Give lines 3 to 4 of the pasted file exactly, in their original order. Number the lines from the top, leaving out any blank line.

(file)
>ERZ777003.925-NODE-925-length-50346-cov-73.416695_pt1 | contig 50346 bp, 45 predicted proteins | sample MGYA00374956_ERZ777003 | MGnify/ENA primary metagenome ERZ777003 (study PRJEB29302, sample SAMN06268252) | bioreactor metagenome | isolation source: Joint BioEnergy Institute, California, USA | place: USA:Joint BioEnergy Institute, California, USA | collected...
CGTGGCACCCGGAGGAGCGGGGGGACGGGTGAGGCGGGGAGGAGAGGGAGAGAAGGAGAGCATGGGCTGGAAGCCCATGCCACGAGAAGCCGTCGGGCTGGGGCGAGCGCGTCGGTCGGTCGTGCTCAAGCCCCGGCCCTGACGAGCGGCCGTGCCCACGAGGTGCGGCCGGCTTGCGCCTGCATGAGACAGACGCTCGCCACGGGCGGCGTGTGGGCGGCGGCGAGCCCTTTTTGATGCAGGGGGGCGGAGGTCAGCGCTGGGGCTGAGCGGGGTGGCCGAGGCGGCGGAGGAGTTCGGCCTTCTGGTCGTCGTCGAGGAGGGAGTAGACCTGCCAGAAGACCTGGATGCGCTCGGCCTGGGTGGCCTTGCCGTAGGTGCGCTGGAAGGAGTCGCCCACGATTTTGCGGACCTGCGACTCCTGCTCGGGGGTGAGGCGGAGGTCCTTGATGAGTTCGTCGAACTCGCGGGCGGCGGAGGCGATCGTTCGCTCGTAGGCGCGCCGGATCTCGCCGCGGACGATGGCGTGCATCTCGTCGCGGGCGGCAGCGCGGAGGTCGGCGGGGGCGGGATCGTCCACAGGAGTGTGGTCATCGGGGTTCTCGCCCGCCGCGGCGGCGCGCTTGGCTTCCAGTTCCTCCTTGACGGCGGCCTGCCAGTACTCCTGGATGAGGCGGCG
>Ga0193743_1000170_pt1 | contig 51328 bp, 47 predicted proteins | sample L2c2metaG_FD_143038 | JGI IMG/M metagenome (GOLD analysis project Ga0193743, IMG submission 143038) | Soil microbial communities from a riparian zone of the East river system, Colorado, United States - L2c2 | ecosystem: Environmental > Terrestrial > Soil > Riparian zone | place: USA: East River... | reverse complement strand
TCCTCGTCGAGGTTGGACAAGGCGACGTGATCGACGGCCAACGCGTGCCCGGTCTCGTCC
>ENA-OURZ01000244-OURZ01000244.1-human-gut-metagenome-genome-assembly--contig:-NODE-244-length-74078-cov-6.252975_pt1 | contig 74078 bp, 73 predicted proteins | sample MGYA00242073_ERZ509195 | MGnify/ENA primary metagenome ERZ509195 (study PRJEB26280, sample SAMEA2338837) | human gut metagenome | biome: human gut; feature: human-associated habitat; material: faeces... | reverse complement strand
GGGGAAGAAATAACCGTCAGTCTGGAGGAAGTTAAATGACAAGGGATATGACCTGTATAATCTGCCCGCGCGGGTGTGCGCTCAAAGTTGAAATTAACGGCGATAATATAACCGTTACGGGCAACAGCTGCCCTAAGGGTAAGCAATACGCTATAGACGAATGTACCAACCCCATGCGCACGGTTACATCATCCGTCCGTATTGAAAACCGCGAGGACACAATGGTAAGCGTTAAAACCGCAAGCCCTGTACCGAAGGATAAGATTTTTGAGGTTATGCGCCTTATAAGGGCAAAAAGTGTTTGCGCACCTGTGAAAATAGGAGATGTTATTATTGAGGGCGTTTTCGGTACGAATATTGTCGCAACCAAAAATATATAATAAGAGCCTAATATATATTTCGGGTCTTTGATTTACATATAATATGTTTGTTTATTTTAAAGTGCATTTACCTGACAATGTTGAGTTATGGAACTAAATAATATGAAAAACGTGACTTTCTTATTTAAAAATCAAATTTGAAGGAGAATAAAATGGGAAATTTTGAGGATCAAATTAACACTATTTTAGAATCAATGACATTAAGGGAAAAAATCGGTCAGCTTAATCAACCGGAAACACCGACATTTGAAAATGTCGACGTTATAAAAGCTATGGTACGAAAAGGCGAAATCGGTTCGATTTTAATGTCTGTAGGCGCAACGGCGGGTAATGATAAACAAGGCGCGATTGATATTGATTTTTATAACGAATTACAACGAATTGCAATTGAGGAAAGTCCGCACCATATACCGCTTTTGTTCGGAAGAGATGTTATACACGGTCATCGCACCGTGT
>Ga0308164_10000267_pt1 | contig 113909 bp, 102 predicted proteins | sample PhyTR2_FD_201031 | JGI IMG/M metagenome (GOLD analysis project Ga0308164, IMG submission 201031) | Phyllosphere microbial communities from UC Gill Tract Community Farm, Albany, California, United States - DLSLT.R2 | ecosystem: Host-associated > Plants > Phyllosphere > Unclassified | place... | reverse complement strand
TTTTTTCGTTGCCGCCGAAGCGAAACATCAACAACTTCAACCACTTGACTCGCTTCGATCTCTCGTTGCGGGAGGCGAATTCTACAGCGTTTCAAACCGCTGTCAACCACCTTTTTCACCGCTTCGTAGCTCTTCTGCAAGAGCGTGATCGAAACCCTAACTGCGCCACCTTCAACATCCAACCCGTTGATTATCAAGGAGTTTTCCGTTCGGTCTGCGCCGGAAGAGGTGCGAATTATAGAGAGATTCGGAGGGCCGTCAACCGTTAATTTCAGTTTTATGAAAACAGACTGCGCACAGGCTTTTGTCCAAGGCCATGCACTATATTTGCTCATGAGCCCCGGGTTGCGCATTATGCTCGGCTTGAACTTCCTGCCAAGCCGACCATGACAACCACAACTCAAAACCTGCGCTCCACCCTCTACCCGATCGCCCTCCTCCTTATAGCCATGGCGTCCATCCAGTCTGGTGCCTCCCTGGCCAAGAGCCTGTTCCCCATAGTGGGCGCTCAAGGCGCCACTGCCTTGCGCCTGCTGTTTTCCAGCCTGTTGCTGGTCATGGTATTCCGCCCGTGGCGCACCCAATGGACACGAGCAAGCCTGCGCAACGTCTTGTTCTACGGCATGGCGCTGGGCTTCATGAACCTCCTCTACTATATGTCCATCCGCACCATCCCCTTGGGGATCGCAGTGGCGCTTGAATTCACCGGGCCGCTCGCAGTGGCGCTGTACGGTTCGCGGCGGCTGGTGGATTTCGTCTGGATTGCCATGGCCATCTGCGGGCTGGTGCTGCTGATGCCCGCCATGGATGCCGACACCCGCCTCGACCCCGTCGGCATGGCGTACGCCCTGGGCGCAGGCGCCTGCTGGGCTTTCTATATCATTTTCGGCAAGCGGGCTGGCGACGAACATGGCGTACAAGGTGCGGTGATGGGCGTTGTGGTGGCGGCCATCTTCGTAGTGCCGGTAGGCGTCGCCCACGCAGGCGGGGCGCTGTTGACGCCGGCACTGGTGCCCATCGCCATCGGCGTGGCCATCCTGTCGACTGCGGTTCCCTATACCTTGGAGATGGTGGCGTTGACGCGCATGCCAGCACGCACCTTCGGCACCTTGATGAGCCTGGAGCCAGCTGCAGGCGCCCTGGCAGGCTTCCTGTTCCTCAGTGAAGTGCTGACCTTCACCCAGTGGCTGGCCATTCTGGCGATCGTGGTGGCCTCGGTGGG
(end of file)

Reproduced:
>Ga0193743_1000170_pt1 | contig 51328 bp, 47 predicted proteins | sample L2c2metaG_FD_143038 | JGI IMG/M metagenome (GOLD analysis project Ga0193743, IMG submission 143038) | Soil microbial communities from a riparian zone of the East river system, Colorado, United States - L2c2 | ecosystem: Environmental > Terrestrial > Soil > Riparian zone | place: USA: East River... | reverse complement strand
TCCTCGTCGAGGTTGGACAAGGCGACGTGATCGACGGCCAACGCGTGCCCGGTCTCGTCC